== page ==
Regardless of how you publish your book, expect to do one thing when you are not busy writing your next book: Marketing.
There are many authors out there who have shared their marketing stories, and the lessons they have learned, good and bad. Here we will review two of them, but first let’s take a look at a couple maxims to keep in mind. Continue reading →
Writers often tell of when their stories take on a life of their own. Non-writers might think this sounds mystical or strange, but it happens to nearly every writer. Thriller author J. F. Penn explains:
I don’t have a plot. I do have an opening scene and I’ve had an opening scene in my head for a while…That will then spark the story, but I do know that I will have these various aspects that will go into it…Then what happens is synchronicity. As I said, this is the ‘magic’ aspect that I find happens when I’m researching is that something will come up totally unexpected that makes the story work…And that synchronicity of story emerging from fascination and research still just makes me shiver a little bit, because it happens every time. Stephen King talks about the emergence of the story. That story is a ‘found thing.’ I believe that. I think I go looking for a story in the real world and then I will twist part of the reality into the thing that’s fiction.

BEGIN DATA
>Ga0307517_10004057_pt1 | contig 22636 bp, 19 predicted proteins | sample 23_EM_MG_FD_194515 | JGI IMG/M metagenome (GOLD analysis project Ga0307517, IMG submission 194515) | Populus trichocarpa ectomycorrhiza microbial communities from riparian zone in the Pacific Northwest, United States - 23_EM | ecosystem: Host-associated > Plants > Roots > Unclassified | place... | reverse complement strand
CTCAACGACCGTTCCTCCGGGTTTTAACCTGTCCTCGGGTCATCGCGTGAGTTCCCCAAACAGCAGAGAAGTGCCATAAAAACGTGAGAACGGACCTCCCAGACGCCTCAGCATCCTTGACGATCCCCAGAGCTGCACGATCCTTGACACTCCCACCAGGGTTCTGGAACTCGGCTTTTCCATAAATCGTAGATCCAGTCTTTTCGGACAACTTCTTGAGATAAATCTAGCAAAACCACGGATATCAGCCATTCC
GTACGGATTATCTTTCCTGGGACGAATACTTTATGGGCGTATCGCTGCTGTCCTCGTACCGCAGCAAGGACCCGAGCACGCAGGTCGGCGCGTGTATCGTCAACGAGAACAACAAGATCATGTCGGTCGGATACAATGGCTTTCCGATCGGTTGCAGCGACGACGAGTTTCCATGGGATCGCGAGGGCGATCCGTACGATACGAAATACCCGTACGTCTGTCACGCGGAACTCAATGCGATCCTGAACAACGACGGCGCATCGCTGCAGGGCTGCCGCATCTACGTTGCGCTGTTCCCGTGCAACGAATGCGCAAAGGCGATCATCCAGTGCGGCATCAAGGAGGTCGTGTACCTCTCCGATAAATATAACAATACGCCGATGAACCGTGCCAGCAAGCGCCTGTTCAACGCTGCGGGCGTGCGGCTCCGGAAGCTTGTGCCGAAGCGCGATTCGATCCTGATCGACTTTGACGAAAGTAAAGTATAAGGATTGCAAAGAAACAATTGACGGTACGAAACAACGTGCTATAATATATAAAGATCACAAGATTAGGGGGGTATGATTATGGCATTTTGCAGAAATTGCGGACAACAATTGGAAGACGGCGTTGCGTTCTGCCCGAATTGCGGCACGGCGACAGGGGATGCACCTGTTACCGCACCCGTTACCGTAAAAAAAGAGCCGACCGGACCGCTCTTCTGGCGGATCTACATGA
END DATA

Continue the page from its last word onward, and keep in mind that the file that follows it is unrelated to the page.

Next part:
Much like sculptors who say they are only revealing what is hidden in the rock, writers uncover stories hidden right in front of us. These are the kind of stories that readers love to get lost in. Even though they realize they are reading fiction — often fantastic at that — those bits grounded in reality blur the lines and draw them in even more.
All because a story revealed itself.